The primary mirror 34 is a front surface, concave, paraboloid mirror of relatively short focal length with a central aperture 34a. The aperture 34a may be utilized in alignment procedures.
A flat folding mirror 36 featuring an aperture 36a serves as a field stop positioned at the point of focus for parallel radiation incident on the primary mirror 34. A front surface collimating mirror 38 faces the primary mirror 34 and is positioned a short distance on the opposite side of the folding mirror 36. The folding mirror 36 is also a front surface mirror with its reflecting side facing the collimating mirror 38. The collimating mirror 38 is positioned relative to the focal point of the primary mirror 34 so as to provide a collimated output beam of reduced transverse cross section compared to the transverse dimension of the beam incident on the primary mirror. The collimating mirror 38 and the folding mirror 36 are centered and aligned relative to the optic axis of the primary mirror 34. This telescope optic axis is generally coincidental with the axes of the scan mirror 14 and the shaft 32.
The folding mirror 36 is oriented at an angle, such as 45° as illustrated in FIGS. 1-3, relative to the telescope optic axis. Thus, with the reflecting front surface of the folding mirror 36 facing the collimating mirror 38, the collimated radiation beam is directed out of the telescope perpendicular to the optic axis of the telescope.
The collimating and folding mirrors 38 and 36, respectively, are positioned within a light baffle 40 to prevent radiation incident on the scan mirror 14 at random angles relative to the beam 12 from being reflected directly onto the folding mirror. The baffle 40 includes an appropriate aperture 40a for the exit of the collimated output beam from the telescope.
A dichroic filter serves as the beam splitter 18 to divide the collimated output beam from the telescope according to the wavelength of the radiation in a well known manner. With the dichroic filter oriented at an angle of 45° relative to the optic path of the beam incident thereon, the longer wavelength portion of the beam 20 is transmitted by the dichroic filter 18 while the shorter wavelength portion of the beam 24 is reflected by the dichroic filter at a 90° angle relative to the direction of the incident beam. To accommodate long wavelength radiation in the infrared region of the spectrum, the dichroic filter 18 may be constructed using germanium which is relatively transparent over a significant portion of that region of the spectrum. In particular, such a dichroic filter 18 may be constructed to reflect energy in a wavelength band, for example, extending from 0.4 to 4 μm while transmitting a band of radiation from 6 to 14 μm.
The transmitted infrared beam 20 may be further selectively defined by use of an interference filter 42. Such a filter may be constructed to operate in the infrared region by using a germanium substrate with appropriate reflecting coatings. By operating on a collimated beam with the interference filter 42 as shown rather than a converging beam as is the usual case, the band limits of the radiation transmitted by the filter 42 may be well-defined and very accurately controlled. For example, the infrared beam may be narrowed by the filter 42 to a bandwidth from 10.4 to 12.5 μm.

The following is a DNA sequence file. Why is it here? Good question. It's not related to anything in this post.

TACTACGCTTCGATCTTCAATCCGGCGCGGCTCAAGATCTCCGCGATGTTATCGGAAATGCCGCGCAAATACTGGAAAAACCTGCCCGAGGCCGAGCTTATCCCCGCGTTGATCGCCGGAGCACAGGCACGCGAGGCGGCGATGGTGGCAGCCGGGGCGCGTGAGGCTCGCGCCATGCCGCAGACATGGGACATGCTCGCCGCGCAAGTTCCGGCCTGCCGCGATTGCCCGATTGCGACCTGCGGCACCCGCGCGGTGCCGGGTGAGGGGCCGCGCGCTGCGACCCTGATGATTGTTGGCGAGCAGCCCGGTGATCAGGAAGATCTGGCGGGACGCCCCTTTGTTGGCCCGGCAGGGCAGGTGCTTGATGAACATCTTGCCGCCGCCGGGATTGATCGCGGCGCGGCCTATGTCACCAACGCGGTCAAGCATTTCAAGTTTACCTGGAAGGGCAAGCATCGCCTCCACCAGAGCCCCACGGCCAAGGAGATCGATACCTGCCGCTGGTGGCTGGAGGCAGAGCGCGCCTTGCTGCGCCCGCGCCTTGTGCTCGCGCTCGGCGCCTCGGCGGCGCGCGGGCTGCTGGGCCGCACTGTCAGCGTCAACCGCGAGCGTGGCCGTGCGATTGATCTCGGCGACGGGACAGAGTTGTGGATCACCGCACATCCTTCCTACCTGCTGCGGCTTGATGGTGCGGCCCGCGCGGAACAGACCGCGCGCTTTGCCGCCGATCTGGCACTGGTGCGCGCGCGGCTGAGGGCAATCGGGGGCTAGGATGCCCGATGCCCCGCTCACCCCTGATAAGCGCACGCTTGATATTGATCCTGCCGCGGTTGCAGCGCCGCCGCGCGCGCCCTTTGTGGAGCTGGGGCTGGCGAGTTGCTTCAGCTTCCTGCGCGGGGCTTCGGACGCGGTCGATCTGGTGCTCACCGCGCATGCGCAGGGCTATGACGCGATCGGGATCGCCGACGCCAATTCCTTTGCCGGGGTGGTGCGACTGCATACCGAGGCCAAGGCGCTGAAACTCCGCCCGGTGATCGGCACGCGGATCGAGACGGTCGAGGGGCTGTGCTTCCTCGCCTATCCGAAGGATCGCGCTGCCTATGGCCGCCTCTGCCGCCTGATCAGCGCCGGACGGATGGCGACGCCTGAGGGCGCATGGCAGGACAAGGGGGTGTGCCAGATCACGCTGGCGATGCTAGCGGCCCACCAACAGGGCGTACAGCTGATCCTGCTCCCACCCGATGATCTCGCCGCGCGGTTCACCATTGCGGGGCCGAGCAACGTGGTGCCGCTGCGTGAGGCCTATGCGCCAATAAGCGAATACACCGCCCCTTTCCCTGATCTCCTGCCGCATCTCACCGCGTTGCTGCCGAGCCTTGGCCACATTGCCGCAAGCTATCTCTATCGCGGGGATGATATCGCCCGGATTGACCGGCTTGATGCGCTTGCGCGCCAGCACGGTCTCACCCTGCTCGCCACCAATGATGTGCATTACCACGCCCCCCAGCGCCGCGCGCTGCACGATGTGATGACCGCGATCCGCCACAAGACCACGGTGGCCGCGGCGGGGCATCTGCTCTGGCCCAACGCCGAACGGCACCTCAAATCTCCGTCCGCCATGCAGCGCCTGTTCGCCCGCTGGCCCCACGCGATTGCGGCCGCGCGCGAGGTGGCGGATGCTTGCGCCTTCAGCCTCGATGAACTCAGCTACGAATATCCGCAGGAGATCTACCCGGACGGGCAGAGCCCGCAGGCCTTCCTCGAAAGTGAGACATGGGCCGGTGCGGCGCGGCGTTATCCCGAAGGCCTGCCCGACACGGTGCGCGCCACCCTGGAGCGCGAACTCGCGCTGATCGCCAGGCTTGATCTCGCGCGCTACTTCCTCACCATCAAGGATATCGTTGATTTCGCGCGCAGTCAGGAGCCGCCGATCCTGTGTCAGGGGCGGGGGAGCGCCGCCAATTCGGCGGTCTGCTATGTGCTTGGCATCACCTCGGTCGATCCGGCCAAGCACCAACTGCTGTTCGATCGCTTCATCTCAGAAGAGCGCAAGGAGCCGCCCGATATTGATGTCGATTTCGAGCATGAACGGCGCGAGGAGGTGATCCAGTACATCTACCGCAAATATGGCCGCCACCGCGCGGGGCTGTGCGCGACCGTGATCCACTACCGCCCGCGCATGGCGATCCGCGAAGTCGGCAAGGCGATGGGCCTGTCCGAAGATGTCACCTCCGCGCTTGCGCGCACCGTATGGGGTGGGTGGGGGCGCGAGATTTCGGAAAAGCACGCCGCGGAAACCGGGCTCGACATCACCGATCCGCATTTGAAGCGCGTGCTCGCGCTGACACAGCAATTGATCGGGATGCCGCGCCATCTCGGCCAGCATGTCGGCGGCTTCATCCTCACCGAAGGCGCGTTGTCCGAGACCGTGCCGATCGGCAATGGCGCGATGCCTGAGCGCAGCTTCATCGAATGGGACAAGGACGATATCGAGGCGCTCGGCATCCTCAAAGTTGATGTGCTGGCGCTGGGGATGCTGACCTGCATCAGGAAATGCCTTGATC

The collimated output from the interference filter 42 is focused by a germanium lens 44 on an infrared detector 46. The long wavelength detector 46 may be of the tri-metal photoconductive type. For example, a mercury-cadmium-telluride detector may be used. To reduce the noise to which such long wavelength detectors may be subject, the detector 46 is positioned within the vacuum chamber of a dewar 48 and in thermal contact with its interior cold wall. Thus, the detector 46 may be cooled to liquid nitrogen temperature, for example, for relatively noise-free operation. A germanium window 50 is provided in the base of the dewar 40 to transmit the infrared beam which is focused on the detector 46 by the lens 44. Wires 52 pass through the wall of the dewar 48 to provide appropriate electrical leads to connect the detector 46 to power and monitoring equipment (not shown) which is well known.
The separator 26 (FIG. 1) comprises a double prism spectrometer.
The short wavelength beam 24 reflected by the dichroic filter 18 is incident on a prism 54 which may be oriented, for example, at the angle of minimum deviation for the central wavelength of the short wavelength band. The dispersion of the short wavelength band provided by the prism 54 is amplified by a second prism 56, again oriented at the minimum deviation angle of, say, the mid-wavelength of the band, thereby providing substantial separation of the short wavelength beam over the visible and near infrared portions of the spectrum. The dispersion of the short wavelength band is further enhanced by employing sapphire prisms 54 and 56, such material having a relatively high index of refraction to increase the dispersive effect of each prism.